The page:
Almost three-quarters (73.5 percent) of respondents to a Gartner, Inc. survey indicated that complete regional or national coverage is the most important factor in selecting a wireless service.
“Beyond anything else, geographic coverage remains the most important characteristic for mobile enterprise users,” said Phillip Redman, Gartner mobile wireless research director. “No matter what the price, if you are out of coverage or get a fast-busy signal too often, you are paying too much.”
The 122 enterprise survey respondents ranked their remaining reasons for selecting wireless service providers:
- Service pricing: 25.3 percent
- International roaming and coverage: 8.2 percent
- Wireless Internet and data services: 8.1 percent
- Handset selection and price: 2.0 percent.
- Other (includes business integration, billing, ability to combine multiple data or voice services in a unified product offering, paging services and the corporate agreement): 15.4 percent
The survey asked respondents to rate wireless network providers’ network quality as either poor, below average, average, good or excellent. The results showing providers receiving good or excellent satisfaction levels are:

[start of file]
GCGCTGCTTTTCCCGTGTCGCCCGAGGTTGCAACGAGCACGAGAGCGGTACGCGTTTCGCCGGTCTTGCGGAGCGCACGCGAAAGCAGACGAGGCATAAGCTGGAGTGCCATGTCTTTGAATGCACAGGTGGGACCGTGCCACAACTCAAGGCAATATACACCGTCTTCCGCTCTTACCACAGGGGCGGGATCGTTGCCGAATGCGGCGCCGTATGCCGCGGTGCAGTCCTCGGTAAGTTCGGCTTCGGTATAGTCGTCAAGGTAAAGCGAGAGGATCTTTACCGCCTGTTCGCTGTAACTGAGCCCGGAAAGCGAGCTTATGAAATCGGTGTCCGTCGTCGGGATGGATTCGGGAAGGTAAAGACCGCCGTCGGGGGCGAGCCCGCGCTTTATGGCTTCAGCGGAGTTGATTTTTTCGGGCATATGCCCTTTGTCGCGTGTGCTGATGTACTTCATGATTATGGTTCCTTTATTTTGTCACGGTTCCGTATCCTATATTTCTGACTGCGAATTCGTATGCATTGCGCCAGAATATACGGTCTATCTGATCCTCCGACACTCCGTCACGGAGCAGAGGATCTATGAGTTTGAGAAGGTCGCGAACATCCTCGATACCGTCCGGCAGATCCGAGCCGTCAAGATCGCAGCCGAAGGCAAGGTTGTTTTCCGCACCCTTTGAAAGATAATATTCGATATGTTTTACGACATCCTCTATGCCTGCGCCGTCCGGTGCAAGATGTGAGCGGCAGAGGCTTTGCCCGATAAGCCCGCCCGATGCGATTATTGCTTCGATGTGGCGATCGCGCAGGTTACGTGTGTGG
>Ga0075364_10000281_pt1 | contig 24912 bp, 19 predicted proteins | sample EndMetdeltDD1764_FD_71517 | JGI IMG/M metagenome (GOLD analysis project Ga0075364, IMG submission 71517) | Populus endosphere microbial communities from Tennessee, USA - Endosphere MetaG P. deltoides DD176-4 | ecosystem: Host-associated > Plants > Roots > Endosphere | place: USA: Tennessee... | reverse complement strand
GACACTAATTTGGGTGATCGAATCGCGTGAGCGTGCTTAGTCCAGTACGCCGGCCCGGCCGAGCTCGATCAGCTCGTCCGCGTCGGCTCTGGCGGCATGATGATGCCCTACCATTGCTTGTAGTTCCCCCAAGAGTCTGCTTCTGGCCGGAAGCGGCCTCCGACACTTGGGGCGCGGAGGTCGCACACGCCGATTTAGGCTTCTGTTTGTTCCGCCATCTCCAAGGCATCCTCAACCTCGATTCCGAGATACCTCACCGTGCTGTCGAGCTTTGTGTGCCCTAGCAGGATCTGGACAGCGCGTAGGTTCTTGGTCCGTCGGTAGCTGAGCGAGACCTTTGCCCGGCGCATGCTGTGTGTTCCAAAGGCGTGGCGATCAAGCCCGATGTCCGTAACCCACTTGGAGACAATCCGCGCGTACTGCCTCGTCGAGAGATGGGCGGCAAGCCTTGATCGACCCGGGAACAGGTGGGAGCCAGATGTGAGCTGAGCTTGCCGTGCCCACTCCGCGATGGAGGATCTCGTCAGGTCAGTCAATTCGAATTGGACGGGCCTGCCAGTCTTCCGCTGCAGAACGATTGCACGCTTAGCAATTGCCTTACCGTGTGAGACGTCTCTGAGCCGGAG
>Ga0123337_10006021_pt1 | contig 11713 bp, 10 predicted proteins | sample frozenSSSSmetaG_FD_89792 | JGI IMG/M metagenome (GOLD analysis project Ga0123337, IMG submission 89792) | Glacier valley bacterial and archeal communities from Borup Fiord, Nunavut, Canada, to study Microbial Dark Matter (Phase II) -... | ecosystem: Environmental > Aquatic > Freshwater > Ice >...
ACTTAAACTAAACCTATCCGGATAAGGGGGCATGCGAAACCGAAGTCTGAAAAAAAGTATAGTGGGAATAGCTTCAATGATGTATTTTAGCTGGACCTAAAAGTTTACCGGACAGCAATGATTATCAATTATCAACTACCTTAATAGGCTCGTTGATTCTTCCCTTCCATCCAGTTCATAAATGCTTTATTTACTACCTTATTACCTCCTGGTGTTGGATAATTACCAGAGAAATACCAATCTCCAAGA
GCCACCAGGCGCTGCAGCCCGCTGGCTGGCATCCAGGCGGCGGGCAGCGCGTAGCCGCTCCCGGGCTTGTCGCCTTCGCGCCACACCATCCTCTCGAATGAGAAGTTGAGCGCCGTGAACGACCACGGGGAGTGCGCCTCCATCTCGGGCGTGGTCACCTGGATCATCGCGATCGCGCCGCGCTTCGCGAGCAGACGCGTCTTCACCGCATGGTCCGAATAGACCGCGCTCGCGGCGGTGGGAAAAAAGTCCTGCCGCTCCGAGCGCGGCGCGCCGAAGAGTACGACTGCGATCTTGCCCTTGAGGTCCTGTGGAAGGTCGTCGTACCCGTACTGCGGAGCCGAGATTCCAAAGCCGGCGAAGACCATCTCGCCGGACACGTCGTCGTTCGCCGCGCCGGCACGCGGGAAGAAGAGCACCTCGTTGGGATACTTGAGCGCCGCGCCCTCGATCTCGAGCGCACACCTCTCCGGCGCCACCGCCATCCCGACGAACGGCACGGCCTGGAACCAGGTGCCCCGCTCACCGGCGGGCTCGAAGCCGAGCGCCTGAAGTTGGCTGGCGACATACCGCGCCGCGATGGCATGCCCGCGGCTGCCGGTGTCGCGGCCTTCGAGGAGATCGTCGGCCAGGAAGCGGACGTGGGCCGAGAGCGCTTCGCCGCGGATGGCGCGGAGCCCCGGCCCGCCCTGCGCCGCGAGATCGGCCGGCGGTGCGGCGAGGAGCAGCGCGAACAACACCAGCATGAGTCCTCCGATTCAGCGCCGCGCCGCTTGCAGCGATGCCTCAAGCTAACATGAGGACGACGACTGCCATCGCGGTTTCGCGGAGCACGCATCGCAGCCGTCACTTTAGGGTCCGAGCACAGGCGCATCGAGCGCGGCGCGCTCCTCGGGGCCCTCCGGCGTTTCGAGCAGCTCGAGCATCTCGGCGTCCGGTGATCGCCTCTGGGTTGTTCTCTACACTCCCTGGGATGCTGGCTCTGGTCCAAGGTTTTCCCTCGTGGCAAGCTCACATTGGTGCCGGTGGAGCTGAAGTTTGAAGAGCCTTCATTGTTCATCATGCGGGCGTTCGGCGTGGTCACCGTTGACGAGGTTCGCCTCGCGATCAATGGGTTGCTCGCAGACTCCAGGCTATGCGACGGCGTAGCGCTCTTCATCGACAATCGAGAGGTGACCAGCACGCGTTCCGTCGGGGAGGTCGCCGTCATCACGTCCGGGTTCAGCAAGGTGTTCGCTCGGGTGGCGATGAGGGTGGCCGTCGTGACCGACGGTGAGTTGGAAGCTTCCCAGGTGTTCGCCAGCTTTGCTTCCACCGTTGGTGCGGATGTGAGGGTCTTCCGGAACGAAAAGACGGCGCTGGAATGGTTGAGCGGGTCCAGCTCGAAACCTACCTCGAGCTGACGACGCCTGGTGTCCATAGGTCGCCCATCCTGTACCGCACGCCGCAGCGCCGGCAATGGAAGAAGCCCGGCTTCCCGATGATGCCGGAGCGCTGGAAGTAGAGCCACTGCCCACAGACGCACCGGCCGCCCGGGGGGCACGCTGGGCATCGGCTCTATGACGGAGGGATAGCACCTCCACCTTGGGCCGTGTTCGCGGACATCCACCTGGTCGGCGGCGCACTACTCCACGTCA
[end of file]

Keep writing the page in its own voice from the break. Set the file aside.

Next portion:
- AT&T Wireless: 57.1 percent
- Cingular: 51.6 percent
- Verizon: 51.2 percent
- Sprint PCS: 50.1 percent
- VoiceStream: 42.9 percent
- Nextel: 40 percent
- Others: 25 percent
“Plenty of opportunity exists for the right provider to gain that top spot,” said Redman. “Enterprises are expecting more from their wireless carrier, and next-generation wireless data services will be another proving ground.”
It’s interesting to note that mobile commerce capability wasn’t a high priority among Gartner’s respondents. A Frost & Sullivan study predicted that transactions conducted on mobile phones would reach $25 billion in 2006 equating to around 15 percent of estimated online e-commerce consumer spending. Frost & Sullivan also forecasts that mobile-accessed Internet and peer-to-peer payments would make up the bulk of payments, accounting for 39 percent and 34 percent of spending respectively in 2006.
“Analogies can be drawn with the introduction of credit cards 50 years ago, currently the principle alternative to cash. They were perceived as a niche product and unnecessary luxury for many years until global technology standards made them viable for the mass market,” said Ben Donnelly, research analyst at Frost & Sullivan.
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